XP is an old, outdated OS, Vista, while a bit buggy does include alot of drivers built in for modern (1999 doesn’t count as modern) hardware.

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  14. For you that are crying about XP being an old system – remember, he was installing SP3, which was just released earlier this month. The Linux he chose to put on is exactly 3 weeks older than the current SP3. Now what good reason does Microsoft have for not supporting chipsets that have been around for a year? Oh, I forgot, Windows has to have a driver that matches the manufacturer of your hardware – a driver from another manufacturer for the same chipset won’t work. I’m so glad I haven’t needed Windows on a regular basis since before XP was released the first time.

  15. Finally!
    I noticed this recently as well, but did not tell anyone… I was afraid they would have committed me! It is so true though.

  16. Mecrider – you bet me to it. SP3 arguably makes it a 2008 OS not a 2001 one – plus (and this is from my own experience, not anecdotal), Vista has *exactly* the same driver issues as XP did on a circa-2004 notebook I had to rebuild.

    Ubuntu on a live-CD worked great (apart from the windows only modem – but windows didn’t see that either without the driver).

    Also, the article states it was a 10/100 nic not a gigabit one so the argument doesn’t work anyways.

    And what about apps? The author is giving timings based on a standard Windows install which is OS only without Office or anything.

    Sorry, but linux is *much* easier (and quicker) to install than Windows.

    Actually, this reminds me of a time I helped a friend setup his shiny new HP Vista desktop. In *less* time than it took the *pre-installed* Vista to tune and configure itself, I had installed Ubuntu (including re-partitioning the disk and installing all the updates, and turning on Compiz).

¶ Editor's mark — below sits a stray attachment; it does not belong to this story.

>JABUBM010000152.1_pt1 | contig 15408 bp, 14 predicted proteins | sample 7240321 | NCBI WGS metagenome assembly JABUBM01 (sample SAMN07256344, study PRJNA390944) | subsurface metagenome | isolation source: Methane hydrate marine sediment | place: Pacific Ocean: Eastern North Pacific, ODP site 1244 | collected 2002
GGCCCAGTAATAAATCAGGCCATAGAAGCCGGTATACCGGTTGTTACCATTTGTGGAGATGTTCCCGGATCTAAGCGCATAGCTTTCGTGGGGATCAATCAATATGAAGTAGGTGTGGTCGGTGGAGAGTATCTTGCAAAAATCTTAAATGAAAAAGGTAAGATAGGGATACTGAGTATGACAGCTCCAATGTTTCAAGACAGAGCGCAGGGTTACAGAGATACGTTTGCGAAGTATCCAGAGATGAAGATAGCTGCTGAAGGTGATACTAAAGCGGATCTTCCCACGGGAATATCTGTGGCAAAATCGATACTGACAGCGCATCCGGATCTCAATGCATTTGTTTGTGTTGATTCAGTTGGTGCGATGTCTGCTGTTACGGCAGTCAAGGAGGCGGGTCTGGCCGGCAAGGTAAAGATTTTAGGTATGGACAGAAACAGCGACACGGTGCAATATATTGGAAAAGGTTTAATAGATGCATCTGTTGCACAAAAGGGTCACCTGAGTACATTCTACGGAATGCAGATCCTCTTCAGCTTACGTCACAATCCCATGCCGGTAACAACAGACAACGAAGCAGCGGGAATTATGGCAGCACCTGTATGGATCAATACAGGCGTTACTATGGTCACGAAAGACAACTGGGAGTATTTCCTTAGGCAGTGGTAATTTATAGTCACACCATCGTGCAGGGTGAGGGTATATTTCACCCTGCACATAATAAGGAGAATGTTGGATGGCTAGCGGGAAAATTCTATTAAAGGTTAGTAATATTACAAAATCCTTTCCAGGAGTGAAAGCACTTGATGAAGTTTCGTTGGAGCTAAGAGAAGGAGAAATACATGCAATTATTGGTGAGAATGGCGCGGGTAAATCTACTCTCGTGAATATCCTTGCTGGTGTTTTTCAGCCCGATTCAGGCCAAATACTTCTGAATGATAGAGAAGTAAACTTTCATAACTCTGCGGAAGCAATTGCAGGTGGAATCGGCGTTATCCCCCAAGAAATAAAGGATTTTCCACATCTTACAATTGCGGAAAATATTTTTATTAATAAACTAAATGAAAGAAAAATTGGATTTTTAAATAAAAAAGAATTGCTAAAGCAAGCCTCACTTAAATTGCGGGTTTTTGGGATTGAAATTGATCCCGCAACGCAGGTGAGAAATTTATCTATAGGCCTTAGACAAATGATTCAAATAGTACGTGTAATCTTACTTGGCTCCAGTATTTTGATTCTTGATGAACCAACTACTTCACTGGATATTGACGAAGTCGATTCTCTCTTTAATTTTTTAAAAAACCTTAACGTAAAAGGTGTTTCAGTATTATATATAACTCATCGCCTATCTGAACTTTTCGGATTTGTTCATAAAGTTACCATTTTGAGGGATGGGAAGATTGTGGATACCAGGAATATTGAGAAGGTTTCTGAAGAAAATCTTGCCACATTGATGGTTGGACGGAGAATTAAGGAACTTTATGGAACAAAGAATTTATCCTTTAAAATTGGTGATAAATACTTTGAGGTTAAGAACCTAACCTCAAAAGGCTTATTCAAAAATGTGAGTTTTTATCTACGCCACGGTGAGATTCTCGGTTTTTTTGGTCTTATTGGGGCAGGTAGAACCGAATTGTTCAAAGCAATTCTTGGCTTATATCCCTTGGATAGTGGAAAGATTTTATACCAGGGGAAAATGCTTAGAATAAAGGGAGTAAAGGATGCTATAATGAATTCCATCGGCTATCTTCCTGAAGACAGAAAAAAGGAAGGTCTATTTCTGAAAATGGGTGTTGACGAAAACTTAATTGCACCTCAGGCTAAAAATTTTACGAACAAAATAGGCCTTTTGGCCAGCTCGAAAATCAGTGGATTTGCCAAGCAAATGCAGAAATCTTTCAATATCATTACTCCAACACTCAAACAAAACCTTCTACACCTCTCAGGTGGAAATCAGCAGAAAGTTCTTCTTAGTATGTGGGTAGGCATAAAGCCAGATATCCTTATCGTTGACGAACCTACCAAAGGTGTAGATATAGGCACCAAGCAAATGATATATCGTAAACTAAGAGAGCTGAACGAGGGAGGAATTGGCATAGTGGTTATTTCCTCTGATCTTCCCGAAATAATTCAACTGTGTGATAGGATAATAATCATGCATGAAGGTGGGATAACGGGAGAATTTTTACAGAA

17. PLEASE,

    do not buy a computer with MS Vista-tax in order to install Linux on it. If you want to use Linux, buy a box with Linux pre-installed. Only doing that you will be supporting those companies investing in Linux, and showing to Microsoft your contempt to their horrendous OS.

  18. Yes Linux is easy to install but for me it still lacks some of the apps i use on XP (i know all about wine before you say)

    Now, if you spent as much time looking under the hood in XP, you find you can create a slipstreamed sp3 windows xp bootable cd, including driver packs and then run specific installations and any MSIs you may of created.

    I have done this and I can get wipe a machine and have an xp desktop in around 20 minutes – complete with correct device drivers, Firefox3 & plug ins, Comodo and all my basic software.

    You can also create a boot disk that detects you network card and installs from a network share.

    Just spend a little time on with nlite and a text editor on your WinXP boot disk and you too can install XP as easily as Linux 🙂

  19. Yeah, you should be glad that your linux computer doesnt have a discrete graphics card.

    I know little about both linux and Xp, but double-clicking a .exe is much easier than going into the command line to install drivers

  20. I remember the last time I installed XP – nightmare! The owner had no install disk for the motherboard so I had to track down drivers for the video, sound, network. Not to mention installing the Service Pack and all the updates. Including installing necessary applications and configuring it all, I was up to about 6 hours! Maybe I was just out of practice having used Linux for the last few years…

  21. arggh400: What about checking a box to install proprietary drivers ? That’s what Ubuntu does. And the free drivers ? Oh, yeah, they’re automatically loaded, no need to manually install anything.

    The last time I installed XP (maybe 1 year ago), it didn’t even had drivers for my motherboard’s components (chipset Nvidia nForce3). So I had no network at all and I was forced to reboot on Debian, go to Asus’ website, download the drivers, come back to XP, realize that it can’t extract zip files by default, reboot on Debian, download 7-zip, reboot on XP, install 7-zip, and finally install my motherboard drivers. What an awful nightmare…

    BTW, try to change a piece of your hardware (like the CPU or the motherboard), and try to boot XP. You should get a BSOD… and what about GNU/Linux ? Oh yeah, HAL (I think it’s thanks to HAL) does the trick and makes your new hardware work like a charm, without reinstalling anything.

  22. Sorry, a servicepack does not make a new os. Do updates to linux make it a new version? No, there is no Ubuntu 8.04.345, even with several daily updates its still 8.04. Do windows updates make a new os? No SP3 is a collection of updates to XP, and not a new os. Vista is a new os.